Newark school leader returns home, aims to create joyful and welcoming classrooms

Three women pose in front of a blue backdrop with banners and balloons.
From left, Islah Tauheed, vice principal at Avon Elementary School, poses with school principal Kinyetta Bird and vice principal Marianne Ramos Kramer. (Image Courtesy of Islah Tauheed)
How do teachers captivate their students? Here, in a feature we call How I Teach, we ask great educators how they approach their jobs.

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Islah Tauheed’s return to Newark schools is a much-anticipated homecoming that carries on her family’s legacy.

The Newark native who recently became vice principal of Avon Avenue Elementary School comes from generations of educators and advocates for public education in the city. She started her career at the now-closed Miller Street School, where her grandmother went to school as a child. Her grandmother later became a school cafeteria worker and Tauheed’s mother spent 30 years as a special education teacher in the city.

As a school leader, Tauheed is now focused on creating a welcoming environment for new immigrant students and a joyful workplace for staff. She’s also prioritizing small group literacy instruction for K-3 classes.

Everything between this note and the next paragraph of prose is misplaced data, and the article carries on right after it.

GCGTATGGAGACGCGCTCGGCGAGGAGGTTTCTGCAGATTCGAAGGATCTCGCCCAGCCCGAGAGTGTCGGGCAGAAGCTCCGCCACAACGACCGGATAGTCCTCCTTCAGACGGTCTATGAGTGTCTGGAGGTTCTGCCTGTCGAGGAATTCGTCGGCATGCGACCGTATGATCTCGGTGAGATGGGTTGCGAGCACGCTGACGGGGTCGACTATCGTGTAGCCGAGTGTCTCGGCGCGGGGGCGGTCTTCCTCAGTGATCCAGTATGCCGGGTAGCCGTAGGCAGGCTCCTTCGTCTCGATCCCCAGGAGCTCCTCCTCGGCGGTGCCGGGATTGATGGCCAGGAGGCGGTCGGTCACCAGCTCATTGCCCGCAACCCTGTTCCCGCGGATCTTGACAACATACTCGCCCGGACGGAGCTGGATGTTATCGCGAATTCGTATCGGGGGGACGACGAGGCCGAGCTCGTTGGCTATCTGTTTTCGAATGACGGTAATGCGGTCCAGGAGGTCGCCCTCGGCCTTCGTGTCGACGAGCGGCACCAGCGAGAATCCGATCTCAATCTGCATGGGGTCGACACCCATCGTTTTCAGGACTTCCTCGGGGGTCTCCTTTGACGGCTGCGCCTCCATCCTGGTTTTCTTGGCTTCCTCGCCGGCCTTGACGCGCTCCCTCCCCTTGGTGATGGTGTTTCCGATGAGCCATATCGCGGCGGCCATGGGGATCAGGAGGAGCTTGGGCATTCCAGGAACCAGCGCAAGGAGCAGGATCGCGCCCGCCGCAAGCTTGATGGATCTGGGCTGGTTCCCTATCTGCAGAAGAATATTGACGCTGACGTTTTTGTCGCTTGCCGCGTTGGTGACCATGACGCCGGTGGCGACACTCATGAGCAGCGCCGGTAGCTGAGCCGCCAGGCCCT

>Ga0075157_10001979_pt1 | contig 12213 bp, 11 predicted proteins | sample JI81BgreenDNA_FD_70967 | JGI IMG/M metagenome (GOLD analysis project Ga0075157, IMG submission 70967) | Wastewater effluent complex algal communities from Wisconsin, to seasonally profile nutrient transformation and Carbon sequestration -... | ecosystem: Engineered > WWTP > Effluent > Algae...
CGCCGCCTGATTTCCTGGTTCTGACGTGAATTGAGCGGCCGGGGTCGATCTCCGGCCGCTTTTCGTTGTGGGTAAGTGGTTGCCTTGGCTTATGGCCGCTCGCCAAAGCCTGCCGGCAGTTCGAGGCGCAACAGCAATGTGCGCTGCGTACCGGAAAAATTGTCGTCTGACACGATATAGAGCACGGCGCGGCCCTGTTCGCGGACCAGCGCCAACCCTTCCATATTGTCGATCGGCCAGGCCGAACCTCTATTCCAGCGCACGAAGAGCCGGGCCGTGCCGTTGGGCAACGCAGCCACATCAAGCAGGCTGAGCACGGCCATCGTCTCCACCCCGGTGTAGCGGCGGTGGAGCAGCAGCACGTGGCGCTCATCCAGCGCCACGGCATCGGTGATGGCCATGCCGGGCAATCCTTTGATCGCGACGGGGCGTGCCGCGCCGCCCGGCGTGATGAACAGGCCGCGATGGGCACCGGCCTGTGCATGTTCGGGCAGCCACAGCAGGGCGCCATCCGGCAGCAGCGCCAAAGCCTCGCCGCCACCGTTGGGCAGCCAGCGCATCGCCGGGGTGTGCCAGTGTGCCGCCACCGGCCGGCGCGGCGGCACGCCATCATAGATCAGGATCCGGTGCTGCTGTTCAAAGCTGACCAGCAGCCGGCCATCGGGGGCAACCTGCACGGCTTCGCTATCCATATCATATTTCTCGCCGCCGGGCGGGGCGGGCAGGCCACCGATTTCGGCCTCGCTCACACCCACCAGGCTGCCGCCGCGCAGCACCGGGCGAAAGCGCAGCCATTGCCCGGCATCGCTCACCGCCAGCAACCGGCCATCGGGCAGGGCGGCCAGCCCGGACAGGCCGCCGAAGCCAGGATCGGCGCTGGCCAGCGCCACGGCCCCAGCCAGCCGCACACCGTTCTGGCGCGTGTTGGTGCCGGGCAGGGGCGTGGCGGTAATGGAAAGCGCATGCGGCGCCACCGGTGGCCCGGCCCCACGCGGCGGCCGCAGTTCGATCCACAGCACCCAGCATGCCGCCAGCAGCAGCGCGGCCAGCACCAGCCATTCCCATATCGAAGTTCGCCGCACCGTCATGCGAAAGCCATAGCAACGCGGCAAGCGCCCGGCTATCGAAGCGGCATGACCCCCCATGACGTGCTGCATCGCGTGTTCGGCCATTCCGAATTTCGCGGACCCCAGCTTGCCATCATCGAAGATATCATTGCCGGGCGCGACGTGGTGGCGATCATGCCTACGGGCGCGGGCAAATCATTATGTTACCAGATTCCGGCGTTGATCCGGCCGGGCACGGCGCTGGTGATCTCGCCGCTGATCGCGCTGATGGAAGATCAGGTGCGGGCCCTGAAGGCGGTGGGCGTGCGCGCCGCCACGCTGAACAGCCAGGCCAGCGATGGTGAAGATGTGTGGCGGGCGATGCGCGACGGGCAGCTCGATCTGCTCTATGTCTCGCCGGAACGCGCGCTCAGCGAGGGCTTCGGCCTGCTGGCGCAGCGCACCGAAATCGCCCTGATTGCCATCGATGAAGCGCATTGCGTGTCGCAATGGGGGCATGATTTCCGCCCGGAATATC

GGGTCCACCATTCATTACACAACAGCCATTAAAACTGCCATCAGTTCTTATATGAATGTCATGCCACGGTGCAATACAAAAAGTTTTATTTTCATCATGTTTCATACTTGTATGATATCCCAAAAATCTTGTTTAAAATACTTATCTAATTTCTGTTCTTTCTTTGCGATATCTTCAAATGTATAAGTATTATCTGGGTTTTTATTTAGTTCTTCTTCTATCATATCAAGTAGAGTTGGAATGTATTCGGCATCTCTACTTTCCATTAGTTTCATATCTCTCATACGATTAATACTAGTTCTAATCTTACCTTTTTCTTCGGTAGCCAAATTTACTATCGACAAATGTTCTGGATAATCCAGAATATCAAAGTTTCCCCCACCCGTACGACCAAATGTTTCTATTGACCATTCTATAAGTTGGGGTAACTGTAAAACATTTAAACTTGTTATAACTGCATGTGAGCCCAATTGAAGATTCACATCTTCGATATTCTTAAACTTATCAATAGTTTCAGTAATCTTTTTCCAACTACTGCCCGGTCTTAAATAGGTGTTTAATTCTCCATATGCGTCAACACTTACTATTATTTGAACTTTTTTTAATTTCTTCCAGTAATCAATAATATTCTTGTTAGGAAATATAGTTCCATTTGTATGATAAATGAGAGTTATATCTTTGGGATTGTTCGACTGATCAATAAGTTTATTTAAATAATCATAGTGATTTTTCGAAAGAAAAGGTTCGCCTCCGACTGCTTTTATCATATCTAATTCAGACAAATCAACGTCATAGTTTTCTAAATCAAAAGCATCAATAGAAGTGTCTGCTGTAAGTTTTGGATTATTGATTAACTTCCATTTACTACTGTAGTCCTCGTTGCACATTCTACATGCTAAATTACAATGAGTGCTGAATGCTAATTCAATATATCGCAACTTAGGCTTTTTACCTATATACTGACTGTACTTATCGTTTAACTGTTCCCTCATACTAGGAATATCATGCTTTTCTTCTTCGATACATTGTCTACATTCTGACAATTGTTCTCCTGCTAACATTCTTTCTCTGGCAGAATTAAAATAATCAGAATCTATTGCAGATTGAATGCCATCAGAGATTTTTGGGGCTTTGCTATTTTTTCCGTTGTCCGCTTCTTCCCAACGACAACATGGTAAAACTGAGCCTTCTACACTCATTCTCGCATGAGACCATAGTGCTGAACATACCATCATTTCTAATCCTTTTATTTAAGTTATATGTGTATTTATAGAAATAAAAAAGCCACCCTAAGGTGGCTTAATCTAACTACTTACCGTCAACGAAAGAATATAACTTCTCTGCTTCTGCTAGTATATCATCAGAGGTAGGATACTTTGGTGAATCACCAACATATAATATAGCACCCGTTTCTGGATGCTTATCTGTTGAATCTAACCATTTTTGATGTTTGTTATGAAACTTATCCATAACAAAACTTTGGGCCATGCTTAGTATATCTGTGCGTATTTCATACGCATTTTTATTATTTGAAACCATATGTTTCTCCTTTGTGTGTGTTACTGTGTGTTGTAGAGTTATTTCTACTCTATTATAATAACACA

When we last caught up with her, Tauheed was teaching English language arts at P.S. 567 Linden Tree Elementary School in the Bronx. After 12 years there, she returned to Newark last summer. “I thrived as an educator in New York City, but for every amazing thing I did, there was a voice in the back of my head that said, ‘I wish I was doing this for my own community,’” she said in a recent interview with Chalkbeat Newark.

In her new role, she works closely with Kinyetta Bird, a first-year principal at Avon Elementary. For Tauheed, this holds special meaning to be able to work alongside someone whom she identifies closely with, she says.

“Being a young Black woman leader and having her mentorship has been life-changing even in these short few months,” Tauheed said of Bird. “It changes your confidence to feel affirmed, validated, and understood. We speak often of how representation matters to students — but it matters to leaders as well.”

This interview has been lightly edited for length and clarity.

What issues have come up for you as a school leader this school year, and how have you addressed them?

This is my third year as a school leader, but my first as a school leader in Newark. One major event happening this year is an influx of newly immigrated students into our school. This is a demographic shift for this community which has historically been largely African American, African, and Caribbean. As a leadership team, we are prioritizing hiring more Spanish-speaking staff. Our climate and culture committee came up with a welcome plan for families to reduce feelings of isolation. We’ve also moved to a more inclusive model where our new students are supported by our ESL teachers beyond pull-out services. Our teachers are helping our new students within all content areas, including math.